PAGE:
Alan Titchmarsh hits out at TV culture
ALAN Titchmarsh, the TV gardener, has complained that people are unable to experience nature because they have become "glued to a screen".
The presenter, 62, said that gardening was "real life" but generations were missing out on it after spending too much time sat in front of TVs and computers.
He also claimed that gardening is more important than politics because "it has a consistent point of view”.
The comments come amid growing concerns that too many young people are failing to experience nature and outdoor play because of overexposure to screen-based entertainment.
In an interview with the Radio Times, Mr Titchmarsh said: “Gardening is more important than politics. It has a consistent point of view. And that is: that a piece of ground should be cherished.”
He added: "If you live in the countryside and look out of the window, you will see there is no ostensible difference between this year and 200 years ago.
"The natural world has a kind of stability. There is a cycle that's reliable and sound, and that is real life to me."
The TV star has written eight novels and hosts an ITV1 chat show but is best known for his gardening programmes, including ‘Gardeners' World’ and ‘How to be a Gardener’.
He said: "There is a greater world out there that people can't see because they're glued to a screen.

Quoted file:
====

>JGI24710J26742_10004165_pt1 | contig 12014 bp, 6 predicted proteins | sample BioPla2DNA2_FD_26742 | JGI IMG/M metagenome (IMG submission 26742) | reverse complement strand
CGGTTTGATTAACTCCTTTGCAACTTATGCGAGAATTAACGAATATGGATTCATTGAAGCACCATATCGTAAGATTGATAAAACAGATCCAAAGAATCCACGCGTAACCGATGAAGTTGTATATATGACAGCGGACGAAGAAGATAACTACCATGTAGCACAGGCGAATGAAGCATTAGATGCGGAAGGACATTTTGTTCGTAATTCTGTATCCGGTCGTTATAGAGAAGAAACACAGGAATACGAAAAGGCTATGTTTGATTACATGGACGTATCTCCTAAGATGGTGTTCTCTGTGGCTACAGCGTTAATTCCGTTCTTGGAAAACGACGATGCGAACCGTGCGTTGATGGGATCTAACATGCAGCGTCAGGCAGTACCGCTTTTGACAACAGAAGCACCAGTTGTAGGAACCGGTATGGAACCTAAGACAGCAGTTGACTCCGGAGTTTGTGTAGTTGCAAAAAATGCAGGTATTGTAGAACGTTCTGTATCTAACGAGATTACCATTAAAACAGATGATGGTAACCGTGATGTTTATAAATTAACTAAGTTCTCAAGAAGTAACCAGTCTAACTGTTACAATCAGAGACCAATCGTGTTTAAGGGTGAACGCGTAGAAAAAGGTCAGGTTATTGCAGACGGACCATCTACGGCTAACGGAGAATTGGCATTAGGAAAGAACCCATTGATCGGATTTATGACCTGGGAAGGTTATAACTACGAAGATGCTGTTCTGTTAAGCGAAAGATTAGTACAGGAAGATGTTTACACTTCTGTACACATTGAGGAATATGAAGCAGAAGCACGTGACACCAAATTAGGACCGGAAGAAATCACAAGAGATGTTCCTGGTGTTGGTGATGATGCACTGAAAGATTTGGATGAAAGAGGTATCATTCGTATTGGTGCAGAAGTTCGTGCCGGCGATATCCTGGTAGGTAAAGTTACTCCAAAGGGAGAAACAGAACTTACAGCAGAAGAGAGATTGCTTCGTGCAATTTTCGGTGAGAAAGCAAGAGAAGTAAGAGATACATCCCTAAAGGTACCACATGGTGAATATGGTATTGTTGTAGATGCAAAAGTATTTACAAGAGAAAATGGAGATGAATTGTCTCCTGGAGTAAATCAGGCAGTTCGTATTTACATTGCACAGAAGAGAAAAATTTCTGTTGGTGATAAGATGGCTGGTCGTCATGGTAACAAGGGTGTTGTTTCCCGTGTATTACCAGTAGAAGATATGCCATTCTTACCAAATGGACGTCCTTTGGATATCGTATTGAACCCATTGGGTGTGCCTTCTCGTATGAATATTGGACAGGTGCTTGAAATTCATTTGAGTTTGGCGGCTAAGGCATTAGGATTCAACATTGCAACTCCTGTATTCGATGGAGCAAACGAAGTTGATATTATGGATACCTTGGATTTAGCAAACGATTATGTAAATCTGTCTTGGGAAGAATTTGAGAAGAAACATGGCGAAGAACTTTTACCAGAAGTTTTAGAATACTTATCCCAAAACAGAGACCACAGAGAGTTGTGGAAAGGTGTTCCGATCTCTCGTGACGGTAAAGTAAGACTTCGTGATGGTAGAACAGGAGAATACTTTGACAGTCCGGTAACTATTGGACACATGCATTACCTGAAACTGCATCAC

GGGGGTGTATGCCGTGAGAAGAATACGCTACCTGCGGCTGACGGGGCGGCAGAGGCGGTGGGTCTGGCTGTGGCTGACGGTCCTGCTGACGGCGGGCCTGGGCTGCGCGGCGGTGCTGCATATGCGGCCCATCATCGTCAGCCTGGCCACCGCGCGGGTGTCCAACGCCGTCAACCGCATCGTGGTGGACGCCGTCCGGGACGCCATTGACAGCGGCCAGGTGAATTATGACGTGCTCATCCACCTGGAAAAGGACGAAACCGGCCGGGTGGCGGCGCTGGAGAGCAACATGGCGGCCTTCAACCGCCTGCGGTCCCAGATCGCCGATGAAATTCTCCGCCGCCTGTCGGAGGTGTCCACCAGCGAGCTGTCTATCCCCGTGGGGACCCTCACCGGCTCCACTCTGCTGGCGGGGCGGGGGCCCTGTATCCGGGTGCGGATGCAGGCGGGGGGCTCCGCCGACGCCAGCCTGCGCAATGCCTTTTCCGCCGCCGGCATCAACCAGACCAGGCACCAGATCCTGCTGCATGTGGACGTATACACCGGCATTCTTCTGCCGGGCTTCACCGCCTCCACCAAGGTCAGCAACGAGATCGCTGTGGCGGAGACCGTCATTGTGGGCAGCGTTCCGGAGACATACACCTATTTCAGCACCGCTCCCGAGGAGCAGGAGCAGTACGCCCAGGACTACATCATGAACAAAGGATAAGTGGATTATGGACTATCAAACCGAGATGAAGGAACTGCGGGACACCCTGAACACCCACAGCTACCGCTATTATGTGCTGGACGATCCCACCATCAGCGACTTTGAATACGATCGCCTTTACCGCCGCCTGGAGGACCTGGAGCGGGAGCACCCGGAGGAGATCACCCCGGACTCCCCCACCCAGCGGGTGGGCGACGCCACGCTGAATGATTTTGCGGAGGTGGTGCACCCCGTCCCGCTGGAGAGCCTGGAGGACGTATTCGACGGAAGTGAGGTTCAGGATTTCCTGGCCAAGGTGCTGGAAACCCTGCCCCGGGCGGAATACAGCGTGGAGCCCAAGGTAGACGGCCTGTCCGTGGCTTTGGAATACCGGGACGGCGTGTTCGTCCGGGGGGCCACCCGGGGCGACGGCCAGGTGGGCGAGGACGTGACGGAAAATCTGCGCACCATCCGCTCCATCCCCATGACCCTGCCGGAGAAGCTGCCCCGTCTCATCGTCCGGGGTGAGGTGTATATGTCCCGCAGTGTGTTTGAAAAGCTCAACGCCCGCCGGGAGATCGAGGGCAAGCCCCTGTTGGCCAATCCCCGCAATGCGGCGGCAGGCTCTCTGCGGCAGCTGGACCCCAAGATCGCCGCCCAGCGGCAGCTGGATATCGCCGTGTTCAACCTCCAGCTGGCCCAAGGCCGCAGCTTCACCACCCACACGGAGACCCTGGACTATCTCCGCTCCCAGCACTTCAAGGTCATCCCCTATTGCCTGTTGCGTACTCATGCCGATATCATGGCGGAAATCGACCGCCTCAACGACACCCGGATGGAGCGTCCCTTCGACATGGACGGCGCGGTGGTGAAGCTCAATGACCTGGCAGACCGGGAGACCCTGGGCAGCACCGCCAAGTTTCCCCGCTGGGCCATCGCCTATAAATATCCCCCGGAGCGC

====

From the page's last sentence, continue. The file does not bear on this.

"Gardening is the stuff of life. It's about putting a seed in the ground and making it grow."
Mr Titchmarsh was talking to the magazine as he prepares to host his own radio show on the commercial station Classic FM. From this Saturday, he will host a three-hour morning music show.
It follows the cancellation of his Sunday evening show, Melodies for You, after four-and-a-half years on Radio 2.
He said: “I was told Melodies for You wasn’t being recommissioned, and I said, ‘That’s a. shame’, because it had a great following.
“It was a shame, but hey, I’m happy to redress the balance on Classic FM.”
He denies that he is a classical music fanatic but insists his love of the genre goes back to his father.
“My dad had a Fidelity record player,” he said. “It was very posh because you could put the lid clown while playing LPs, which in the 50s was really something. I remember he bought the Ace of Clubs recording of Fingal’s Cave, and Mario Lanza albums. He got me into it.”